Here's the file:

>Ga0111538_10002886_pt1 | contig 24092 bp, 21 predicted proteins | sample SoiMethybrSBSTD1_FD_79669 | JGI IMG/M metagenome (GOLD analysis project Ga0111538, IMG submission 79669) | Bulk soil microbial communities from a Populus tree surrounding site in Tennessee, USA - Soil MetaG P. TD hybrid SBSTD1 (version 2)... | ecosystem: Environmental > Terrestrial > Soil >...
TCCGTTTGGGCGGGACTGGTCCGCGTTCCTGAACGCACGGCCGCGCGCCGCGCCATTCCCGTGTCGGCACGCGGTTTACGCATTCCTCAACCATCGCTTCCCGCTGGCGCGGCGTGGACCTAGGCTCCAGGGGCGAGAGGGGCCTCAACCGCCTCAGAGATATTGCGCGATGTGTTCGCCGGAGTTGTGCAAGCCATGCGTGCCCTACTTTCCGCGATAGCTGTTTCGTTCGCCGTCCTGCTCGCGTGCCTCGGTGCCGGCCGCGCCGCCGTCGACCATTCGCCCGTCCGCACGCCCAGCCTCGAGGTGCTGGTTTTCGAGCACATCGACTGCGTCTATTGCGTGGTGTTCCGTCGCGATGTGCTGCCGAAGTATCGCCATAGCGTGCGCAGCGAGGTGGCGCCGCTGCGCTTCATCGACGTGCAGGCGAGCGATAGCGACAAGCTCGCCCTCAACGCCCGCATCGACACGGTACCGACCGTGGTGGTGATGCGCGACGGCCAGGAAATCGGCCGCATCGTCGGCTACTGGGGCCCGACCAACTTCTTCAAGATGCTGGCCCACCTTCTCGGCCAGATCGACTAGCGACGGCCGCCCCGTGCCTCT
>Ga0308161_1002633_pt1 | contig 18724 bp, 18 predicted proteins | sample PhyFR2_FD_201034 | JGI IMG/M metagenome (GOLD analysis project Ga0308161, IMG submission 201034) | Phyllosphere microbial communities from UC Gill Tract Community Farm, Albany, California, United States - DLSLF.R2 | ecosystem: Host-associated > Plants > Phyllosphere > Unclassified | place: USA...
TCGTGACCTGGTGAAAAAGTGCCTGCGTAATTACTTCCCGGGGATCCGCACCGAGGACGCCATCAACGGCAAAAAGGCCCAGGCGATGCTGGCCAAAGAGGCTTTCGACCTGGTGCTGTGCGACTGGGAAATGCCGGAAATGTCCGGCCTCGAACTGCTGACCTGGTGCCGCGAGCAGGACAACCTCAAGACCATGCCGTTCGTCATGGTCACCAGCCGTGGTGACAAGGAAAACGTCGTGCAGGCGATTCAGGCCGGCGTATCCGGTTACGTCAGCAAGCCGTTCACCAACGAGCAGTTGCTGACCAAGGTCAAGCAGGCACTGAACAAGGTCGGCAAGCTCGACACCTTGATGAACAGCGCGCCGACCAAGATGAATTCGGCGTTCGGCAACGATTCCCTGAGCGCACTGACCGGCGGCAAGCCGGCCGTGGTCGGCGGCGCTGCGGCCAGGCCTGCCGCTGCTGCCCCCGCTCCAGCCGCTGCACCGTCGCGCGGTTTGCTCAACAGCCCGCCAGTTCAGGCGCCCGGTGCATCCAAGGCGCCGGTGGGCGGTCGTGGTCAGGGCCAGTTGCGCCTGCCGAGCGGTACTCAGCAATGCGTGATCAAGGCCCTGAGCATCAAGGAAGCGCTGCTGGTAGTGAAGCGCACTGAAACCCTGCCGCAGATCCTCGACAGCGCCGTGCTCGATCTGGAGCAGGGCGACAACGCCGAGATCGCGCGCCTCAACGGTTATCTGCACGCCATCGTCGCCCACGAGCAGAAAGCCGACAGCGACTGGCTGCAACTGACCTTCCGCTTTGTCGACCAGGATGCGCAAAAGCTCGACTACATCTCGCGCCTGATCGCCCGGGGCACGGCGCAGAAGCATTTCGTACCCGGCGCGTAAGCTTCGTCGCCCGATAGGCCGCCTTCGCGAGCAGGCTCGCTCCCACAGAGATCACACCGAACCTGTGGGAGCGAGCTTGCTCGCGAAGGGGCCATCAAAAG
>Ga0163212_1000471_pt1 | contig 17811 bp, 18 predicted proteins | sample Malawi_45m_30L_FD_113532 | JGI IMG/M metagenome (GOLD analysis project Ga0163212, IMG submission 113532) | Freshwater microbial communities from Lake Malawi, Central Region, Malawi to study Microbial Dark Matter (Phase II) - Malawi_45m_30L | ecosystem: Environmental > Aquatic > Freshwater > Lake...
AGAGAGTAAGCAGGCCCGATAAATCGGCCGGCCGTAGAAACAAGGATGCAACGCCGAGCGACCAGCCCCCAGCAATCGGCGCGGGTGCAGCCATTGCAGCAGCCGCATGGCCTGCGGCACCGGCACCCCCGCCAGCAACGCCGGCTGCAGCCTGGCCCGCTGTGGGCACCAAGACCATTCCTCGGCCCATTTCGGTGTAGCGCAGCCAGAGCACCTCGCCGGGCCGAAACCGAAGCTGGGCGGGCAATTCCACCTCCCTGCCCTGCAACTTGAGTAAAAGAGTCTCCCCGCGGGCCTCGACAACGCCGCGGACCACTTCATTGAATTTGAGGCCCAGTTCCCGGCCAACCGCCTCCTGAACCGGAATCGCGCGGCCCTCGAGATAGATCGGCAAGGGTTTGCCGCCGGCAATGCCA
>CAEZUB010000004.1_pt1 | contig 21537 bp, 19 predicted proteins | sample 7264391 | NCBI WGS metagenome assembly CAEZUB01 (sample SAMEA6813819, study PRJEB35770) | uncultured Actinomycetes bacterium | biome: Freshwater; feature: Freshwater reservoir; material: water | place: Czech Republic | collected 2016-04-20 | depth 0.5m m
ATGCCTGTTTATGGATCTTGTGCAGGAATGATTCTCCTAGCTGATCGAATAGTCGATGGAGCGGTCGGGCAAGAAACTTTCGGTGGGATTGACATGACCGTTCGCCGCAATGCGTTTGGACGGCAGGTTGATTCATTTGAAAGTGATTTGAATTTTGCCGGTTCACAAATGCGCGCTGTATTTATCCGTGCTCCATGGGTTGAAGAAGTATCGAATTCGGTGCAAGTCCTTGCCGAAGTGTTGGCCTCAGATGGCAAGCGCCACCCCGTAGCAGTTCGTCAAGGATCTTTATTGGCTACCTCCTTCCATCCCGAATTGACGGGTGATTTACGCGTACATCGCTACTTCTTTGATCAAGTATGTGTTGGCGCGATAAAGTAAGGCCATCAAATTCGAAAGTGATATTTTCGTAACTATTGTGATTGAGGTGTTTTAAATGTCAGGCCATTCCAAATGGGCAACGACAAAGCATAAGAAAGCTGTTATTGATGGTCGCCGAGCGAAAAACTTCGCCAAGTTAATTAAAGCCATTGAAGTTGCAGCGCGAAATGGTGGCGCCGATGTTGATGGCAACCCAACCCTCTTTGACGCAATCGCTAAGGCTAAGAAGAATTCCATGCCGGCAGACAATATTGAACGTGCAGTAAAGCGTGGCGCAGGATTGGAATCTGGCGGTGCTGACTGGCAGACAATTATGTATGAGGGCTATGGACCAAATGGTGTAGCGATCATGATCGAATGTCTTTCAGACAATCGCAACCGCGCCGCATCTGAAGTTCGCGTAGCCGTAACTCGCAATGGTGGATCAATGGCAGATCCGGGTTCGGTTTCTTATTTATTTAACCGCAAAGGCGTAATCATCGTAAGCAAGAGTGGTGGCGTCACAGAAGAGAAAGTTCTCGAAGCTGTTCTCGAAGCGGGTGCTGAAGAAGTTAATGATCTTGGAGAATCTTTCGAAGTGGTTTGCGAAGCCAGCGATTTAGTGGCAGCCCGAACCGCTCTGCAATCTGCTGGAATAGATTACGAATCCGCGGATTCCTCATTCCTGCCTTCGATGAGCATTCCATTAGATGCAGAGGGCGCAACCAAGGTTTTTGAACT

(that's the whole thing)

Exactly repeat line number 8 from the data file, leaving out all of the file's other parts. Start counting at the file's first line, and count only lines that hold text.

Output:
ATGCCTGTTTATGGATCTTGTGCAGGAATGATTCTCCTAGCTGATCGAATAGTCGATGGAGCGGTCGGGCAAGAAACTTTCGGTGGGATTGACATGACCGTTCGCCGCAATGCGTTTGGACGGCAGGTTGATTCATTTGAAAGTGATTTGAATTTTGCCGGTTCACAAATGCGCGCTGTATTTATCCGTGCTCCATGGGTTGAAGAAGTATCGAATTCGGTGCAAGTCCTTGCCGAAGTGTTGGCCTCAGATGGCAAGCGCCACCCCGTAGCAGTTCGTCAAGGATCTTTATTGGCTACCTCCTTCCATCCCGAATTGACGGGTGATTTACGCGTACATCGCTACTTCTTTGATCAAGTATGTGTTGGCGCGATAAAGTAAGGCCATCAAATTCGAAAGTGATATTTTCGTAACTATTGTGATTGAGGTGTTTTAAATGTCAGGCCATTCCAAATGGGCAACGACAAAGCATAAGAAAGCTGTTATTGATGGTCGCCGAGCGAAAAACTTCGCCAAGTTAATTAAAGCCATTGAAGTTGCAGCGCGAAATGGTGGCGCCGATGTTGATGGCAACCCAACCCTCTTTGACGCAATCGCTAAGGCTAAGAAGAATTCCATGCCGGCAGACAATATTGAACGTGCAGTAAAGCGTGGCGCAGGATTGGAATCTGGCGGTGCTGACTGGCAGACAATTATGTATGAGGGCTATGGACCAAATGGTGTAGCGATCATGATCGAATGTCTTTCAGACAATCGCAACCGCGCCGCATCTGAAGTTCGCGTAGCCGTAACTCGCAATGGTGGATCAATGGCAGATCCGGGTTCGGTTTCTTATTTATTTAACCGCAAAGGCGTAATCATCGTAAGCAAGAGTGGTGGCGTCACAGAAGAGAAAGTTCTCGAAGCTGTTCTCGAAGCGGGTGCTGAAGAAGTTAATGATCTTGGAGAATCTTTCGAAGTGGTTTGCGAAGCCAGCGATTTAGTGGCAGCCCGAACCGCTCTGCAATCTGCTGGAATAGATTACGAATCCGCGGATTCCTCATTCCTGCCTTCGATGAGCATTCCATTAGATGCAGAGGGCGCAACCAAGGTTTTTGAACT